It would indeed be more efficient (fewer distortions to earn income) to replace the current systems in place in almost all countries. These systems' stated goals are to provide a minimum acceptable standard of living to everyone. But, the systems involve multiple transfer schemes, programs with conflicting incentives etc, usually making it worse for people on both sides of the equation. Money is money whether you receive it through, say, a food stamp debit card, or through a housing voucher, or a school voucher. However, the fact that it is tied to consumption of specific goods prevent the poor from achieving all that they can achieve with the same amount of resources.
Therefore, I could support a system that guaranteed, say $25,000/year if it is coupled with the elimination of all the not so itty bitty labyrinth of targeted programs. Unfortunately, targeted programs that benefit small groups at the expense of larger ones are the bread and butter of politicians.
Philosophical support for things like basic income guarantees can be traced to Rawls' Theory of Justice whose implication is the maximization of the welfare of the worst off. While it sounds nice in the abstract, let's look at how Rawls arrive at this:
They are the principles that free and rational persons concerned to
further their own interests would accept in an initial position of
equality as defining the fundamental terms of their association. (emphasis mine).
That is, he envisions a hypothetical state where you and I are going to be given some cake from somewhere, and says the only fair and just thing is to assume that we have equal rights to this cake and takes off from there.
His work is all well and good as a consistent logical system. In the real world we have a slightly different situation.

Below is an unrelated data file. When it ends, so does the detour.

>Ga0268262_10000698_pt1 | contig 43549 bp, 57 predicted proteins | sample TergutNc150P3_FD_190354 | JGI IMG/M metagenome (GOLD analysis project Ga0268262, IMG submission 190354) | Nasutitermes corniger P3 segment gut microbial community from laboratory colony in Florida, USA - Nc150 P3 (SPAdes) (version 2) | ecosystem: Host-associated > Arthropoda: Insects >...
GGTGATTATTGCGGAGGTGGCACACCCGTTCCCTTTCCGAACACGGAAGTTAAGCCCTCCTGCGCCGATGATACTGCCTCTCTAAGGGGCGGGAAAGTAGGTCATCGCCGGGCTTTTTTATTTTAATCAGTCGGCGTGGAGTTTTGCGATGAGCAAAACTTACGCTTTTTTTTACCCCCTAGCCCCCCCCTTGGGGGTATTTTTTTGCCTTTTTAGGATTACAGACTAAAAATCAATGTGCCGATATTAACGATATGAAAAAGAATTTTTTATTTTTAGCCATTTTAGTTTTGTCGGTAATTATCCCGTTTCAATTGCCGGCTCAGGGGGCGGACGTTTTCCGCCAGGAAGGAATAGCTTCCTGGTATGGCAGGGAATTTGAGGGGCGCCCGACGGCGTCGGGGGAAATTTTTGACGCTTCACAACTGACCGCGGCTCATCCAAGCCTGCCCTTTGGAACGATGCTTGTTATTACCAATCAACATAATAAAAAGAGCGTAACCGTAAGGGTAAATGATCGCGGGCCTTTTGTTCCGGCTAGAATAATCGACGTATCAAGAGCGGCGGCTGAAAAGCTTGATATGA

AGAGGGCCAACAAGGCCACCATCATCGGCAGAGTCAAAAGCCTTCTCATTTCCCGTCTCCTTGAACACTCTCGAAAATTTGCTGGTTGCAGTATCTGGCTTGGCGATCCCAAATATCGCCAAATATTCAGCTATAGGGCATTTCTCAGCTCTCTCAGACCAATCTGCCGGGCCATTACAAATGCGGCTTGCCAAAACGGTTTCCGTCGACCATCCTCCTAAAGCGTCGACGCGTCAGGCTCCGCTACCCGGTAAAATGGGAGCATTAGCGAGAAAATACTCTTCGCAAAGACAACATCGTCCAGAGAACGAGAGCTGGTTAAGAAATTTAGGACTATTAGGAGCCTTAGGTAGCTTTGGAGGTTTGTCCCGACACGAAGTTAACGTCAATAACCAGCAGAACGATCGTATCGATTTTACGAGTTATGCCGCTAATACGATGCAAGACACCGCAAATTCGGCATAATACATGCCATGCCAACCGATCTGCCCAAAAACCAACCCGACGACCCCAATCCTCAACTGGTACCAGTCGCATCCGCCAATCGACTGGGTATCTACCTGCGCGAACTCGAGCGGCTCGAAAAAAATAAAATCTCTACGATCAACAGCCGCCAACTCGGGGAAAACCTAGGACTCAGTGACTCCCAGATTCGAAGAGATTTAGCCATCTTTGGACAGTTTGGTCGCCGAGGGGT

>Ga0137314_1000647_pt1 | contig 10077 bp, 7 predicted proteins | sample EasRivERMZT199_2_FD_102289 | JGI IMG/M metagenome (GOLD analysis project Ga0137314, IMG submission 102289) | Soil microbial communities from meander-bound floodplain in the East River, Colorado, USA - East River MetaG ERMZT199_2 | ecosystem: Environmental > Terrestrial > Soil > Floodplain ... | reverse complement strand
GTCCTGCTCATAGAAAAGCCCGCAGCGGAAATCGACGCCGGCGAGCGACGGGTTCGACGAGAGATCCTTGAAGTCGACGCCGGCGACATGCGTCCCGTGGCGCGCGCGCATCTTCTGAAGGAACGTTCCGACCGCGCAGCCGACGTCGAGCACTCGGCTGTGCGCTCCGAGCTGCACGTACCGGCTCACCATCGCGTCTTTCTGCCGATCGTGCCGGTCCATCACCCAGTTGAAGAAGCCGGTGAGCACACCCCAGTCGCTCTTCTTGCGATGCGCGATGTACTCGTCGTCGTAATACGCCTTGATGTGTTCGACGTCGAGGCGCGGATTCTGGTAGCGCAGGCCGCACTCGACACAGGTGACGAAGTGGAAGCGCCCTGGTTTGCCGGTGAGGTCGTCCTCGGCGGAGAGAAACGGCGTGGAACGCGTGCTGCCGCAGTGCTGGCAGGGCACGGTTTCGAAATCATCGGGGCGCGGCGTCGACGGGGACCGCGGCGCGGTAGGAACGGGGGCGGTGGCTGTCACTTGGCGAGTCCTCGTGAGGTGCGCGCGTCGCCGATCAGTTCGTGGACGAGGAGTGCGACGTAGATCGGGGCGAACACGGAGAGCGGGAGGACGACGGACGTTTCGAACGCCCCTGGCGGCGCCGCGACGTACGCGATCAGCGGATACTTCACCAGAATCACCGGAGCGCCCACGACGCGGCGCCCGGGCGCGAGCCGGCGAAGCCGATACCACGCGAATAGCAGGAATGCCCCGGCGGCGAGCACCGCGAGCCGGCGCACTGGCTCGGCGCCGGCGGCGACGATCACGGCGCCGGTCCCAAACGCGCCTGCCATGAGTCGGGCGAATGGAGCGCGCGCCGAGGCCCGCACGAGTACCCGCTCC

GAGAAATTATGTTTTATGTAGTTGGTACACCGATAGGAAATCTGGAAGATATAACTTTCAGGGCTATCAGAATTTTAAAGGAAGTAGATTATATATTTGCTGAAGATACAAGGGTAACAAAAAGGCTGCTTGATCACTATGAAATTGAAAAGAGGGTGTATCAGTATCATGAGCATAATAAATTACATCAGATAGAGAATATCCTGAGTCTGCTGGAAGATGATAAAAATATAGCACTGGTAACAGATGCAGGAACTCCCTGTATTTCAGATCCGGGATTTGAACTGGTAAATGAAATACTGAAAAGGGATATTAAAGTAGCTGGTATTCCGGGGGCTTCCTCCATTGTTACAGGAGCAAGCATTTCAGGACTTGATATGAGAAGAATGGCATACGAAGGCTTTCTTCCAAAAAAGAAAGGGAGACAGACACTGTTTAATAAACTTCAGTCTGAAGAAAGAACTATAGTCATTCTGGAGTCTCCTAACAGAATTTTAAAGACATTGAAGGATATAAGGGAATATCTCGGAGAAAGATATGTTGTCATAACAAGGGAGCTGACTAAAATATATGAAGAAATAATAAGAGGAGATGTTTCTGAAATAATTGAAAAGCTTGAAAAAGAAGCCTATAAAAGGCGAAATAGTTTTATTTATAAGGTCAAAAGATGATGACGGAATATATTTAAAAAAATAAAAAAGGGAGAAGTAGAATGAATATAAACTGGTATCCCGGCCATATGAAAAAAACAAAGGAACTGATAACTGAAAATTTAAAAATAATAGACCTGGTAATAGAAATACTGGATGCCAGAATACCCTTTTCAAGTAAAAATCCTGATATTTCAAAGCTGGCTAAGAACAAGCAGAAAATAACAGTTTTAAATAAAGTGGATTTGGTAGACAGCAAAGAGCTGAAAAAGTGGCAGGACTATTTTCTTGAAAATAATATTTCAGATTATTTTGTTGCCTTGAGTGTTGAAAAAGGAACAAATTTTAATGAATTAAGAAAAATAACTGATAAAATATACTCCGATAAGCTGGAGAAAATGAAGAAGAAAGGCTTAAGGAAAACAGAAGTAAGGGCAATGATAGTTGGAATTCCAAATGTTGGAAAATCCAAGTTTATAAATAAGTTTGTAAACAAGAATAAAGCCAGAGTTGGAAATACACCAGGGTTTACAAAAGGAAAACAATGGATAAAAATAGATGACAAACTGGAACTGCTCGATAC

In the real world, you and I each make our own cake, buying our ingredients, putting in time etc. Due to a combination of luck, skill, and effort, we produce our cakes. Let's say my cake is small and tastes bad and yours is ample and delicious. Applied to this situation, inappropriately I might add, the principle implies that part of your cake ought to be taken away from you and given to me.
I don't mean to imply that a nice person who shares her cake with her neighbor is doing anything bad. That would be a nice thing to do. But, distributive justice does not concern itself with what is nice. It gives rights to other people to consume the cake you made.
True, your bounty had something to do with luck. But, it also had something to do with skill (a combination of luck in natural endowments and past effort) and actual effort.
In a society where if you don't have cake, you are guaranteed a share of everyone else's, regardless of what effort you put in, there is an adverse incentive to making cake.
In general work is a bad, and leisure is a good. If it were otherwise, you wouldn't have to be paid to work. Everyone would prefer to get their current income without working to getting the same income by having to work. By not having to work, you wouldn't be completely idle, but you'd engage in activities that you find enjoyable but are probably not as highly valued as the goods and services you provide other people.
That is, there would be less cake to redistribute.
All that aside, I would still be in favor of a system that guaranteed a basic total income without multiple transfer schemes in place, because the complexity of the current system leads to an inefficient allocation of the resources of the poor and the rich alike.
Such a level of income is best achieved through a single lump sum transfer and without an individual's earnings affecting the level of the transfer. Things like minimum wage laws prevent unskilled workers from gaining experience by locking them out of the labor market.
Other examples abound, but this entry is already getting long.